In this article we’ll cover each automation action. I’ll explain how it works and give you some examples of how you can use it. This will help you understand what you can automate.
Actions are divided into four categories:
This category of actions sends a message:
This action will send an email to the contact who goes through this step of the automation. You are able to design the email. You are able to time the email by placing a wait condition before it.
“Send a site message”
Available on Professional and Enterprise accounts only.
This automation action is another way for you to communicate with your subscribers and is available as a sending action in your automations. With this action, you can display messages to an opted-in contact when they visit a specific page on your site or any page of your site. You may want to use this to display information about a new offering or a coupon code for a product to get your contact to complete a purchase.
In order to use this feature, you must have site tracking installed and enabled on your site.
This action will send a text message to the contact who goes through this step of the automation.
This action sends a notification email. It could notify someone within your company.
Conditions and Workflow
This category of actions gives you logic and allows you to manage other automations:
The wait condition pauses the automation for the contact at this step. You are able to specify how long they wait before proceeding through the automation.
There are two types of wait conditions:
Wait for a period of time that you specify.
Wait until certain conditions are met or a period of time that you specify expires. With this condition you are able to have the automation pause until they perform a behavior or you collect certain information about the contact. For example, you could send an email and then have a condition that says, “Wait until they open the email and then proceed with the rest of the automation.”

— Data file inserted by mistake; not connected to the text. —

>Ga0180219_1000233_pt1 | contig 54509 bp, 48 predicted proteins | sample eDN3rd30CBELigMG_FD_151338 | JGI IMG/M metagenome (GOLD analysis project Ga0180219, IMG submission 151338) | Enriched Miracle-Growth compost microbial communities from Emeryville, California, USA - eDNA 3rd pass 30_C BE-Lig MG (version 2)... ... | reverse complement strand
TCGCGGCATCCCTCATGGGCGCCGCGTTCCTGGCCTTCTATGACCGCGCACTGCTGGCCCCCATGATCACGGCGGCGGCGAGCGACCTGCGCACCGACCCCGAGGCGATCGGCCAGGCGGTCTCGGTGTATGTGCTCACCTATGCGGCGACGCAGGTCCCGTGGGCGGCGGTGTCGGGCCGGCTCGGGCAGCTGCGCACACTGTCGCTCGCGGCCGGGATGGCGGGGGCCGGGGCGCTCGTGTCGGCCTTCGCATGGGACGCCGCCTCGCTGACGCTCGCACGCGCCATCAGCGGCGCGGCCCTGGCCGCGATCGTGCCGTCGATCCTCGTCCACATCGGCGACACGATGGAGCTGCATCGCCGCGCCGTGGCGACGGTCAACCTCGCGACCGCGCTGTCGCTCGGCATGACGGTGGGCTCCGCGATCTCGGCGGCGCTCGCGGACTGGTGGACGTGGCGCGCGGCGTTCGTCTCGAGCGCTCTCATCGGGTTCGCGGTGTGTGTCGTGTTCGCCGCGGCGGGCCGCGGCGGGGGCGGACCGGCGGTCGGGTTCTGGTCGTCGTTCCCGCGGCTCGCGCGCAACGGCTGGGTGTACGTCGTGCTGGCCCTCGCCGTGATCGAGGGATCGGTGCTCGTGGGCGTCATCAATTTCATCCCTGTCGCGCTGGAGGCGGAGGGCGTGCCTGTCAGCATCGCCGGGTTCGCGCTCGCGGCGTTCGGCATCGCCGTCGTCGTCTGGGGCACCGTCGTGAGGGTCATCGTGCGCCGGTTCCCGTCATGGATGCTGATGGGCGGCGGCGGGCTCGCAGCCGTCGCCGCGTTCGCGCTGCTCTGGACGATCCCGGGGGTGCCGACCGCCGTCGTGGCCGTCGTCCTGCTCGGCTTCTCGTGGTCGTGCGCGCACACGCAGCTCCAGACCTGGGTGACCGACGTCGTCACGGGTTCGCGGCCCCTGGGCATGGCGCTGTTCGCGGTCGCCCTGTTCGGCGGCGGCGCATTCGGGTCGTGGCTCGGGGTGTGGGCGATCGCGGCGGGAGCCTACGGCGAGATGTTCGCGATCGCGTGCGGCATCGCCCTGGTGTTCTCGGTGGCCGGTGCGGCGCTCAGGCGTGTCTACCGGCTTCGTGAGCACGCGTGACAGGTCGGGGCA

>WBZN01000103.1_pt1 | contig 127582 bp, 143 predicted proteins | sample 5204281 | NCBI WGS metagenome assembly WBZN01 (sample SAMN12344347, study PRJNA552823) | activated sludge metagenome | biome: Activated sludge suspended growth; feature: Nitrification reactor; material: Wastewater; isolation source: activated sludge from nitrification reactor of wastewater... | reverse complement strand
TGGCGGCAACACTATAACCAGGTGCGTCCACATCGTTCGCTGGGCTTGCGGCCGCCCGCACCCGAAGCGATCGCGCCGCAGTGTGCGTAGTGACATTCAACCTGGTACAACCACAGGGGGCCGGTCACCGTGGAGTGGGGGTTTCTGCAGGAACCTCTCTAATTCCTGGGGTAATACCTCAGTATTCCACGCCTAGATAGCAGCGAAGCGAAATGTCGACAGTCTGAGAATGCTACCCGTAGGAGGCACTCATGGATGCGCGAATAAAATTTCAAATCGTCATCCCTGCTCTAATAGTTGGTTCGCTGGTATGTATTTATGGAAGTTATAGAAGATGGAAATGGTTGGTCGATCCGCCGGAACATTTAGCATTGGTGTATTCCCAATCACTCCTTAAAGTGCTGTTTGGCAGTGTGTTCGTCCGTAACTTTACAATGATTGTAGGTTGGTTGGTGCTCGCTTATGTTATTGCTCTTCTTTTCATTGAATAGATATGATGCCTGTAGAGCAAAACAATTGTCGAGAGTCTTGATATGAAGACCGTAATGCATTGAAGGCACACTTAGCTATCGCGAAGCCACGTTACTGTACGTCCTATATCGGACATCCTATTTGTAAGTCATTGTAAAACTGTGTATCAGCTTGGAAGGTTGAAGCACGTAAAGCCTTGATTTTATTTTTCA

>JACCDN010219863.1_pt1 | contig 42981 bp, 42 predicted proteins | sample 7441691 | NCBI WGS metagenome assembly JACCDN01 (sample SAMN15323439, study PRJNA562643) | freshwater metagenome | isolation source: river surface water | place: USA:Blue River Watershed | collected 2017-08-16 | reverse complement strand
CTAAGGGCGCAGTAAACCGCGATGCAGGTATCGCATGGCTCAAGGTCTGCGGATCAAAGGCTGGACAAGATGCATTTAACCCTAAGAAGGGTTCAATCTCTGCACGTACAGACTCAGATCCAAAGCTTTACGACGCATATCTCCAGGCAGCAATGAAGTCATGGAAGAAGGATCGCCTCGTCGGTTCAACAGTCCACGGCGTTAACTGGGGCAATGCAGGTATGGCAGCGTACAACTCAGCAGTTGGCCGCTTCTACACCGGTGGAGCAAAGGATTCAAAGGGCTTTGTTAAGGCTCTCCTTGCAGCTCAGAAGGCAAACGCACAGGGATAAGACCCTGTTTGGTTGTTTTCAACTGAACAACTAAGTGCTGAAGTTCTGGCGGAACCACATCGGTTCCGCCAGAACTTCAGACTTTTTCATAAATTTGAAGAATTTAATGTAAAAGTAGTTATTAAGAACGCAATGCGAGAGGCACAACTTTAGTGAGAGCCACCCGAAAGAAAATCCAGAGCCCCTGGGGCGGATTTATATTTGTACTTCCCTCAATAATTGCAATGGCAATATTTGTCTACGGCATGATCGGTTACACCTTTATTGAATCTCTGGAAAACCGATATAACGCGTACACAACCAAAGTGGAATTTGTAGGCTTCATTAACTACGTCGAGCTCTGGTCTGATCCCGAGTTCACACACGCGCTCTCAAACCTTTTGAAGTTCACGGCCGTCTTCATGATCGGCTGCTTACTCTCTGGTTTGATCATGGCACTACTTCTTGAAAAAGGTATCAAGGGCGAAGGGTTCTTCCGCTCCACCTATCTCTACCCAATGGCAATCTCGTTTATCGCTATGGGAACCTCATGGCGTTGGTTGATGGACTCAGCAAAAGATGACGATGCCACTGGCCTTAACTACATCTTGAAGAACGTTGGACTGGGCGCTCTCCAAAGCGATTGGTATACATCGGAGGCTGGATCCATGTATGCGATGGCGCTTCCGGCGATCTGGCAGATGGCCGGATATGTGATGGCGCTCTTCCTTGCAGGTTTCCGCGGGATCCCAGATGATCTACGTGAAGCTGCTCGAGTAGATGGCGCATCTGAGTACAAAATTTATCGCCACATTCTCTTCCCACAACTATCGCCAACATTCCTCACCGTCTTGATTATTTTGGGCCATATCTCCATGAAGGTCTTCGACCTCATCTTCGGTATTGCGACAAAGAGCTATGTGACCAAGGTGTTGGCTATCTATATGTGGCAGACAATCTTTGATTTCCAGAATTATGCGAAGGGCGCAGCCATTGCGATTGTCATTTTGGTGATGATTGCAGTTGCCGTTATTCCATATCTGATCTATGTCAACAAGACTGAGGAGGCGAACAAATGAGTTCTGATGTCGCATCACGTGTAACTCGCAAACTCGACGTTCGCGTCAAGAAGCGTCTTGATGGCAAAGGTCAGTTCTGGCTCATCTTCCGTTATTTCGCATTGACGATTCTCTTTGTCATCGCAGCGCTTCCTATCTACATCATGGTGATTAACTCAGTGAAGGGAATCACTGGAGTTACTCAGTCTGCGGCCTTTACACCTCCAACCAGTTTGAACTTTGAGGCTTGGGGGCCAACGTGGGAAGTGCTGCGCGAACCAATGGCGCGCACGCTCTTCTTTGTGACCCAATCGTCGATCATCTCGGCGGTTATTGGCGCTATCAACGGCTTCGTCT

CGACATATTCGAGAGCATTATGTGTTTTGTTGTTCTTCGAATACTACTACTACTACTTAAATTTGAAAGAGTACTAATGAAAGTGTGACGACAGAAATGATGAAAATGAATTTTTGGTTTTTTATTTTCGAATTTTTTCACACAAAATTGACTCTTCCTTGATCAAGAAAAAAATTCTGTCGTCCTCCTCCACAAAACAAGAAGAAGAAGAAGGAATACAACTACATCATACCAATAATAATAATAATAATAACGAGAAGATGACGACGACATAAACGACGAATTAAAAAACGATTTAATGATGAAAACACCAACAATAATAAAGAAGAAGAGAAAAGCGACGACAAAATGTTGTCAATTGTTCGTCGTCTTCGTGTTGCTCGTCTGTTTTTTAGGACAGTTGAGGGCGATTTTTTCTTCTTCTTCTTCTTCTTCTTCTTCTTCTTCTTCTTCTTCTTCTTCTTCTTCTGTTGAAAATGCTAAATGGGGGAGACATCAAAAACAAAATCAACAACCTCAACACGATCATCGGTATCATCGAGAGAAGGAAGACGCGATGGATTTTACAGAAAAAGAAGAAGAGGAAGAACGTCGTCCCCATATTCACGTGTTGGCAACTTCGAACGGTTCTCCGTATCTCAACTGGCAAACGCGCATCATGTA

An “If/Else” condition creates a fork in your automation. It creates two paths. The “yes” path is for contacts that match the conditions you define and then “No” path is for contacts who do not match the conditions. This action is useful for treating contacts differently depending on a variety of factors. You are able to create conditions based on any condition that you can create a segment with: actions, tags, custom fields, Site & Event Tracking data, and other contact data.
The “Split” action allows you to create split test automations.
There are two types of split actions:
- Even split - a traditional A/B split test that determines a winning path
- Conditional split - this split will send all contacts down one path until specific conditions are met and then a different path after. This is not a traditional split test and no winning path is determined
The “Go to” action allows you to move contacts to another step of the automation. You can use it to bring contacts back to a branch or create loops.
The "Goal" action allows contacts to jump from their current location in your automation directly to that goal step if they meet the goal conditions. You can use this to begin other automations, send targeted messages to contacts, adjust contact and deal scores, and even add a contact to a specific step in your automation upon entry.
“Start an automation”
The “Start an automation” action will start an automation you specify when the contact reaches that step.
“End this automation”
The “End this automation” action is an indication that the automation ends at this point. Even without the “End this automation” action, your automation would still end when your contact reaches the last step of the automation. This action is more a “note” that there are no more steps and the branch is finished.
“End other automation”
The “End other automation” action will stop the contact running through another automation.
The “Webhook” action can send a webhook to another app allowing you to automate actions with apps outside of ActiveCampaign. For instance, you could send a webhook to have a support account created with your helpdesk software when a new order comes in.